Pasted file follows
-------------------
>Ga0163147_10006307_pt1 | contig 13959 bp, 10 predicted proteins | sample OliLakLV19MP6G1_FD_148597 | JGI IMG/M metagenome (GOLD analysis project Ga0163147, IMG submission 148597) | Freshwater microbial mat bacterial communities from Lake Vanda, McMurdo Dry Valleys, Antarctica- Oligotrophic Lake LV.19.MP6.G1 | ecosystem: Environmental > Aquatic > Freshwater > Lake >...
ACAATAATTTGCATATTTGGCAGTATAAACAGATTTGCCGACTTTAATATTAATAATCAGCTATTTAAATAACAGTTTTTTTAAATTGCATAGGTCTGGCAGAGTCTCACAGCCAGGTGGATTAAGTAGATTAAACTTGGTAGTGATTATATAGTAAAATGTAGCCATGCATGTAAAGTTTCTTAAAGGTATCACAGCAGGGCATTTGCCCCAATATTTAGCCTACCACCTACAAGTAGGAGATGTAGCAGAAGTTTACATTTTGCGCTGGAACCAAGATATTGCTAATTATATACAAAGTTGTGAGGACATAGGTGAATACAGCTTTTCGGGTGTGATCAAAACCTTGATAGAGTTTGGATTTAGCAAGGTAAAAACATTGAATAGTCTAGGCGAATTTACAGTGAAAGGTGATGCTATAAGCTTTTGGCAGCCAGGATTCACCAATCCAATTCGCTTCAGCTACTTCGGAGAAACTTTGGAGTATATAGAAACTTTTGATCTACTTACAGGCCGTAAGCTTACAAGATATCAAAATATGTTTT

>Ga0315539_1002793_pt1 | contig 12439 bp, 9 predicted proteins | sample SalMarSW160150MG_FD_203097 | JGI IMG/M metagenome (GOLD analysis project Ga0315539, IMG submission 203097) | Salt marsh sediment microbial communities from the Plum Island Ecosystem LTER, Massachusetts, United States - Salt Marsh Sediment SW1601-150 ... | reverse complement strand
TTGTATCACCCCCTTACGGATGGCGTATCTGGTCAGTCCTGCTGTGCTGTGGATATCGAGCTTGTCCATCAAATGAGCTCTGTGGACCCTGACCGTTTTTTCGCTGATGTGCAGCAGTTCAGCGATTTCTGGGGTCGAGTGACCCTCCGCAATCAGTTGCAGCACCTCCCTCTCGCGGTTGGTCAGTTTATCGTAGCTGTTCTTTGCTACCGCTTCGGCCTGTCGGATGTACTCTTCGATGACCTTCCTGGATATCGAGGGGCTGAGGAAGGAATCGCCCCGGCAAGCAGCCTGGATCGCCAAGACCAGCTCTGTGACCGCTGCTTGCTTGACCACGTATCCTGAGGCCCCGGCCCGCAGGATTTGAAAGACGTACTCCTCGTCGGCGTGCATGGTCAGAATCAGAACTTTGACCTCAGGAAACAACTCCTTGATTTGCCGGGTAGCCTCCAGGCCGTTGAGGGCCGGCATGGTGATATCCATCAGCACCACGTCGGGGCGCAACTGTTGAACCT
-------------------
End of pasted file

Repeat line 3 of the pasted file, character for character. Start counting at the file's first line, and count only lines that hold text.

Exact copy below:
>Ga0315539_1002793_pt1 | contig 12439 bp, 9 predicted proteins | sample SalMarSW160150MG_FD_203097 | JGI IMG/M metagenome (GOLD analysis project Ga0315539, IMG submission 203097) | Salt marsh sediment microbial communities from the Plum Island Ecosystem LTER, Massachusetts, United States - Salt Marsh Sediment SW1601-150 ... | reverse complement strand